5.1.6 Seed rate and sowing

The seed rate is 2—5 g per square metre of bed for raising 10 months old seedlings and 10 g for raising 18 months old seedlings (Anonymous, 1976, 1986). Seeds are sown in lines, usually not more than 1 cm deep. Rows are spaced at 15 cm apart and seeds are sown 1—2 cm apart within row. Deep sowing of seeds should be avoided for better and quicker germination. Seedbeds are to be dusted with Lindane at the rate of 60 g/5 m2 to prevent termite attack. After sowing, beds are covered with a thin layer of sand or soil and pressed gently with wooden plank and thin mulch is given. Thereafter, beds are to be watered daily. Germination will commence in about 30 days and may continue for a month or two. The mulch materials are removed soon after the commencement of germination. The young seedlings are to be protected against exposure to sun and rain by providing shade over the seedbeds.

5.1.7 Mulching of nursery beds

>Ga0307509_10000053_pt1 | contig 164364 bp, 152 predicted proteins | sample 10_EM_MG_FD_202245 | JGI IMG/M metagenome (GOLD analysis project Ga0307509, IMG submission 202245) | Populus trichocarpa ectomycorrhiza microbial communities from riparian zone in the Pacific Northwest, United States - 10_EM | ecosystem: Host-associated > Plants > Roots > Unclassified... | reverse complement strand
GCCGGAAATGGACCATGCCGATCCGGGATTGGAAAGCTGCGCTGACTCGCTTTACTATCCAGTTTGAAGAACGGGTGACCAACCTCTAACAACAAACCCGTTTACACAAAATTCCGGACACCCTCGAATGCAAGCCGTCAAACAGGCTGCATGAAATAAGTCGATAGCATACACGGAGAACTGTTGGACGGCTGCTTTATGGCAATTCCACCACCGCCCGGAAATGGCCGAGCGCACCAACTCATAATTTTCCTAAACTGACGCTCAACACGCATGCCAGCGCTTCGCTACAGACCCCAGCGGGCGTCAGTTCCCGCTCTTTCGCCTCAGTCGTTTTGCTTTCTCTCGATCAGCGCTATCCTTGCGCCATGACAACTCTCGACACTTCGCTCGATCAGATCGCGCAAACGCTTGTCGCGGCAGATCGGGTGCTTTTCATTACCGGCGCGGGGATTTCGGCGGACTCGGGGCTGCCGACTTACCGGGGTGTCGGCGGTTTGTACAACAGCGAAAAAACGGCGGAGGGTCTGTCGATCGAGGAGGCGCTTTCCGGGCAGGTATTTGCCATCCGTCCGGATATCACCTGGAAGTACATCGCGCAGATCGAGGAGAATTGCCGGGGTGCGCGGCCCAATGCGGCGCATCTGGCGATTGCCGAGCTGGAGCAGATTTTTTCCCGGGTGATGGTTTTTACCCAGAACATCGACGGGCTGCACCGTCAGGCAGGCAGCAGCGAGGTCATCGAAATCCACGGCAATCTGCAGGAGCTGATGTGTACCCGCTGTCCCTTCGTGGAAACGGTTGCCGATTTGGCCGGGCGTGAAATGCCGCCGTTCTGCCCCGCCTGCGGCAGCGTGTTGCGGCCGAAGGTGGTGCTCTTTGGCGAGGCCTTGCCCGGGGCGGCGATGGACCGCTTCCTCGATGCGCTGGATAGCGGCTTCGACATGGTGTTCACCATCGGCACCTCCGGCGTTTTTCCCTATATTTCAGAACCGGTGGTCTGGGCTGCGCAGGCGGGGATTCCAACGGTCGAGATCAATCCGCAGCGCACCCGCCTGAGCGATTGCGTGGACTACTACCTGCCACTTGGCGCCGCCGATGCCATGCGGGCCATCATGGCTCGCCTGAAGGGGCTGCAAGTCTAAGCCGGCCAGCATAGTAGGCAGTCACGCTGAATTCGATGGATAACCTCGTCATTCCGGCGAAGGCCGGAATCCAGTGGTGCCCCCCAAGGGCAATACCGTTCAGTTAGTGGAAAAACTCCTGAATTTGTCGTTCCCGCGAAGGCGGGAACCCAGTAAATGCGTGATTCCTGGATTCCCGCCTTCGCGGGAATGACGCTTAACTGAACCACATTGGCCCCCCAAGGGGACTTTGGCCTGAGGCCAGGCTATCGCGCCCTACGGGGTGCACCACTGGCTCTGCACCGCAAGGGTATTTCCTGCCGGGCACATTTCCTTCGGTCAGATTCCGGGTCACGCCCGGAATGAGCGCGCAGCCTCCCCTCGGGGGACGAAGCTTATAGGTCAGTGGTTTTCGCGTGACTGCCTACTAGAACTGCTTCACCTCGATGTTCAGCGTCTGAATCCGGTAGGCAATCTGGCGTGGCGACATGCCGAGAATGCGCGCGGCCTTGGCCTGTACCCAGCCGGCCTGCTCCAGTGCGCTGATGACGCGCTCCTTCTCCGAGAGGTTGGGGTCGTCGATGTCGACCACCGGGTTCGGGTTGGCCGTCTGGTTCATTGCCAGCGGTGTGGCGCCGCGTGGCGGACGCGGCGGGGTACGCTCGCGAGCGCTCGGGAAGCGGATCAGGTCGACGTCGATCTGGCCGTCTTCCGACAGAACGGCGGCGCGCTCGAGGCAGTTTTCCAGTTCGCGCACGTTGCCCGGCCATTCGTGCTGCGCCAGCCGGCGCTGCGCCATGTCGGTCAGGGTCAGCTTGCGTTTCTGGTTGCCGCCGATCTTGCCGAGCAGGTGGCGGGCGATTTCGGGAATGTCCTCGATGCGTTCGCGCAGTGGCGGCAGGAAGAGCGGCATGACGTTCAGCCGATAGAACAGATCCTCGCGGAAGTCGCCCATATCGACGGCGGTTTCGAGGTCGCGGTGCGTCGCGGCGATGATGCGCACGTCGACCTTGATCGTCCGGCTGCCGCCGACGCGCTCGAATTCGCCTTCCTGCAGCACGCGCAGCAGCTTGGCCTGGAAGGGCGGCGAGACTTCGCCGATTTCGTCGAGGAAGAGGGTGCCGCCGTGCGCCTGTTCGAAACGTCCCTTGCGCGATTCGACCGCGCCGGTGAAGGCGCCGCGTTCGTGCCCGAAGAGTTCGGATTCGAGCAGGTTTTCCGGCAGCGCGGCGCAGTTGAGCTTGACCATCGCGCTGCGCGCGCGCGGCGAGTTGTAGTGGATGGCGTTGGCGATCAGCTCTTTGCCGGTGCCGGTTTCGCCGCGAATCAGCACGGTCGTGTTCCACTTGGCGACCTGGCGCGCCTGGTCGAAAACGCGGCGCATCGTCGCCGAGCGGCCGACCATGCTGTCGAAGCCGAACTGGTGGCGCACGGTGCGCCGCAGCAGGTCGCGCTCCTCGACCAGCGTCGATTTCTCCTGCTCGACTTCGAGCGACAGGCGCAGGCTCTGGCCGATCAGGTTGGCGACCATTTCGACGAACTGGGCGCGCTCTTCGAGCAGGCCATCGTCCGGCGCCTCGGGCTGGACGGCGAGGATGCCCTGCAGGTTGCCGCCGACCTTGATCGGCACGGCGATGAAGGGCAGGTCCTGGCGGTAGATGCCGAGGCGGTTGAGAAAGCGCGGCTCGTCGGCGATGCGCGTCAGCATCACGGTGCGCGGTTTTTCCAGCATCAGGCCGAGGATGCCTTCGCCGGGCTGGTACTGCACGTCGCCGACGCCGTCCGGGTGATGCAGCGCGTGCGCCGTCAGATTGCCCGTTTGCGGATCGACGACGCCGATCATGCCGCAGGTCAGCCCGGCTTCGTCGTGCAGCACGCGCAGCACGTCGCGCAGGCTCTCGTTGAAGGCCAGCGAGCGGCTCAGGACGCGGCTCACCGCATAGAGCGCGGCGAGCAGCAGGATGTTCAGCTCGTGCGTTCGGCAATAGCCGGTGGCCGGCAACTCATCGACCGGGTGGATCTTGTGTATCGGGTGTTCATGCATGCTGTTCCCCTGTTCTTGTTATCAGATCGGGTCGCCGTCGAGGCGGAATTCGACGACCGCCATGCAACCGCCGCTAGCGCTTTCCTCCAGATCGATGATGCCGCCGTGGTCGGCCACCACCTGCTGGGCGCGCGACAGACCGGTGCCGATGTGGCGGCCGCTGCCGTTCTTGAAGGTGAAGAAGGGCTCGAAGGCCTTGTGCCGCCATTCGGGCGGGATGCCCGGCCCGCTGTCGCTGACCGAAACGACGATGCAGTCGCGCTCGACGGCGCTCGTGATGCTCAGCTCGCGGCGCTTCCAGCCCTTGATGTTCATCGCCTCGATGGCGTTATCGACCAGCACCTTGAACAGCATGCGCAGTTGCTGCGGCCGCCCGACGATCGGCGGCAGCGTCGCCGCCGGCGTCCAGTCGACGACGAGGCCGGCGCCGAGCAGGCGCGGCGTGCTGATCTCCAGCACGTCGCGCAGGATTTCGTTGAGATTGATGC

Mulching of seedbeds influence germination (Abraham, 1958). Korikanthimath (1980) carried out studies on the effect of different mulches on germination by using locally available mulch materials like paddy straw, paddy husk, dry leaves of rose wood tree, saw dust, wild fern, coffee husk, goose berry (Phyllanthes emblica) leaves, sand, charcoal, polythene sheet and control (no mulching). The beds covered with paddy straw recorded highest germination (40 per cent) when seeds were sown in September and was on par with dry leaves of rose wood (37 per cent), goose berry leaves (37 per cent) and wild fern (38 per cent) (Table 4.2).

Table 4.2 Effect of different mulch materials on germination of cardamom seeds

Treatments

Germination (%)

Leaf spot disease % (45 th day of sowing)

Paddy straw